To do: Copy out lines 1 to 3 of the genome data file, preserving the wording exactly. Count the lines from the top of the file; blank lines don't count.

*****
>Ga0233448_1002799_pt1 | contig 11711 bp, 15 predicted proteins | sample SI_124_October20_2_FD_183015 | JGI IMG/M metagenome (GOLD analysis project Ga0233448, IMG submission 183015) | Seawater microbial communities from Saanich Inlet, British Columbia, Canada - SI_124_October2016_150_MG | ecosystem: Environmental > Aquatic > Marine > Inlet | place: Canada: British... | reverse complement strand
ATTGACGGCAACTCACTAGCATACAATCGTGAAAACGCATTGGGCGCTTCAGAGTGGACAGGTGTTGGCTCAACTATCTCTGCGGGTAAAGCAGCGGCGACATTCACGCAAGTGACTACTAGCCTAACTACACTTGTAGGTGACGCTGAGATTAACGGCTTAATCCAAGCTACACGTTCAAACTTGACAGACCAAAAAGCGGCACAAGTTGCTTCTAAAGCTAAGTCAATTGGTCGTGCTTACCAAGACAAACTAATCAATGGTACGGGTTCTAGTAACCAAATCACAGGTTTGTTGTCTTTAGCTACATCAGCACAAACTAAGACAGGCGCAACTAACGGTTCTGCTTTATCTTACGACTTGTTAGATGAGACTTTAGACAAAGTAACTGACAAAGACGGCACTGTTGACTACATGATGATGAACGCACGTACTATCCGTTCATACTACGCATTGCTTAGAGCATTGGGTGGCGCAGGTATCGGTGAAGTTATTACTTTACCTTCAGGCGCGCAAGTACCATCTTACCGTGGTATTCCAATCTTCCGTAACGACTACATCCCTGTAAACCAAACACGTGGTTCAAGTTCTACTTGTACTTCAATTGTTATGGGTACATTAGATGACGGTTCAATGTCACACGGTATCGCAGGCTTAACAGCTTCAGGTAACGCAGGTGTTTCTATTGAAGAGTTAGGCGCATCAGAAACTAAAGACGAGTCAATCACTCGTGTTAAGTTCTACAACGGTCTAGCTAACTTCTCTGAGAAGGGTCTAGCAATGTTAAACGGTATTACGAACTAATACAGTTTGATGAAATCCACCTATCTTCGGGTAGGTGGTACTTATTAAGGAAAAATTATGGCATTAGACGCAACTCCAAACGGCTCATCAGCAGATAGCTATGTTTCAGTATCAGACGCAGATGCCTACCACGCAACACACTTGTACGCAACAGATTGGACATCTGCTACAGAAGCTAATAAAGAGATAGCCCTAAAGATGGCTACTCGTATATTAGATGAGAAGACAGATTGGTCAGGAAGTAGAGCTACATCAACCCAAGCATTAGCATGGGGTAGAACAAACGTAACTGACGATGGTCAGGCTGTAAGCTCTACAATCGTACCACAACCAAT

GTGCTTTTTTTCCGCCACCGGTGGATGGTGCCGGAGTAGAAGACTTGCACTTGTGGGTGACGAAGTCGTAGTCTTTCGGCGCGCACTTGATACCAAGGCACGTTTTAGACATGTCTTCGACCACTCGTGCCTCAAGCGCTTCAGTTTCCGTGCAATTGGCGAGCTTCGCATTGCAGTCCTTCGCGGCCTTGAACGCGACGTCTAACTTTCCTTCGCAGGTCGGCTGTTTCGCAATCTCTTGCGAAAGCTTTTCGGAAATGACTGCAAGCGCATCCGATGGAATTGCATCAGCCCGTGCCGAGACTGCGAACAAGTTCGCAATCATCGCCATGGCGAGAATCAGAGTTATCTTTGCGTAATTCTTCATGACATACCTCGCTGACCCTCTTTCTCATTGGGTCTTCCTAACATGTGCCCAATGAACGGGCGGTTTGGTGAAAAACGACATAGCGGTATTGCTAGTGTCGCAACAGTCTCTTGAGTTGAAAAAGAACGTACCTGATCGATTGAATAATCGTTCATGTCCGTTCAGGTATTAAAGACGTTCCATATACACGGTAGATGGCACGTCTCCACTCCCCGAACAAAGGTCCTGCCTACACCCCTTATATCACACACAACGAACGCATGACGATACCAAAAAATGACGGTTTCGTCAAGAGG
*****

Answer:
>Ga0233448_1002799_pt1 | contig 11711 bp, 15 predicted proteins | sample SI_124_October20_2_FD_183015 | JGI IMG/M metagenome (GOLD analysis project Ga0233448, IMG submission 183015) | Seawater microbial communities from Saanich Inlet, British Columbia, Canada - SI_124_October2016_150_MG | ecosystem: Environmental > Aquatic > Marine > Inlet | place: Canada: British... | reverse complement strand
ATTGACGGCAACTCACTAGCATACAATCGTGAAAACGCATTGGGCGCTTCAGAGTGGACAGGTGTTGGCTCAACTATCTCTGCGGGTAAAGCAGCGGCGACATTCACGCAAGTGACTACTAGCCTAACTACACTTGTAGGTGACGCTGAGATTAACGGCTTAATCCAAGCTACACGTTCAAACTTGACAGACCAAAAAGCGGCACAAGTTGCTTCTAAAGCTAAGTCAATTGGTCGTGCTTACCAAGACAAACTAATCAATGGTACGGGTTCTAGTAACCAAATCACAGGTTTGTTGTCTTTAGCTACATCAGCACAAACTAAGACAGGCGCAACTAACGGTTCTGCTTTATCTTACGACTTGTTAGATGAGACTTTAGACAAAGTAACTGACAAAGACGGCACTGTTGACTACATGATGATGAACGCACGTACTATCCGTTCATACTACGCATTGCTTAGAGCATTGGGTGGCGCAGGTATCGGTGAAGTTATTACTTTACCTTCAGGCGCGCAAGTACCATCTTACCGTGGTATTCCAATCTTCCGTAACGACTACATCCCTGTAAACCAAACACGTGGTTCAAGTTCTACTTGTACTTCAATTGTTATGGGTACATTAGATGACGGTTCAATGTCACACGGTATCGCAGGCTTAACAGCTTCAGGTAACGCAGGTGTTTCTATTGAAGAGTTAGGCGCATCAGAAACTAAAGACGAGTCAATCACTCGTGTTAAGTTCTACAACGGTCTAGCTAACTTCTCTGAGAAGGGTCTAGCAATGTTAAACGGTATTACGAACTAATACAGTTTGATGAAATCCACCTATCTTCGGGTAGGTGGTACTTATTAAGGAAAAATTATGGCATTAGACGCAACTCCAAACGGCTCATCAGCAGATAGCTATGTTTCAGTATCAGACGCAGATGCCTACCACGCAACACACTTGTACGCAACAGATTGGACATCTGCTACAGAAGCTAATAAAGAGATAGCCCTAAAGATGGCTACTCGTATATTAGATGAGAAGACAGATTGGTCAGGAAGTAGAGCTACATCAACCCAAGCATTAGCATGGGGTAGAACAAACGTAACTGACGATGGTCAGGCTGTAAGCTCTACAATCGTACCACAACCAAT

GTGCTTTTTTTCCGCCACCGGTGGATGGTGCCGGAGTAGAAGACTTGCACTTGTGGGTGACGAAGTCGTAGTCTTTCGGCGCGCACTTGATACCAAGGCACGTTTTAGACATGTCTTCGACCACTCGTGCCTCAAGCGCTTCAGTTTCCGTGCAATTGGCGAGCTTCGCATTGCAGTCCTTCGCGGCCTTGAACGCGACGTCTAACTTTCCTTCGCAGGTCGGCTGTTTCGCAATCTCTTGCGAAAGCTTTTCGGAAATGACTGCAAGCGCATCCGATGGAATTGCATCAGCCCGTGCCGAGACTGCGAACAAGTTCGCAATCATCGCCATGGCGAGAATCAGAGTTATCTTTGCGTAATTCTTCATGACATACCTCGCTGACCCTCTTTCTCATTGGGTCTTCCTAACATGTGCCCAATGAACGGGCGGTTTGGTGAAAAACGACATAGCGGTATTGCTAGTGTCGCAACAGTCTCTTGAGTTGAAAAAGAACGTACCTGATCGATTGAATAATCGTTCATGTCCGTTCAGGTATTAAAGACGTTCCATATACACGGTAGATGGCACGTCTCCACTCCCCGAACAAAGGTCCTGCCTACACCCCTTATATCACACACAACGAACGCATGACGATACCAAAAAATGACGGTTTCGTCAAGAGG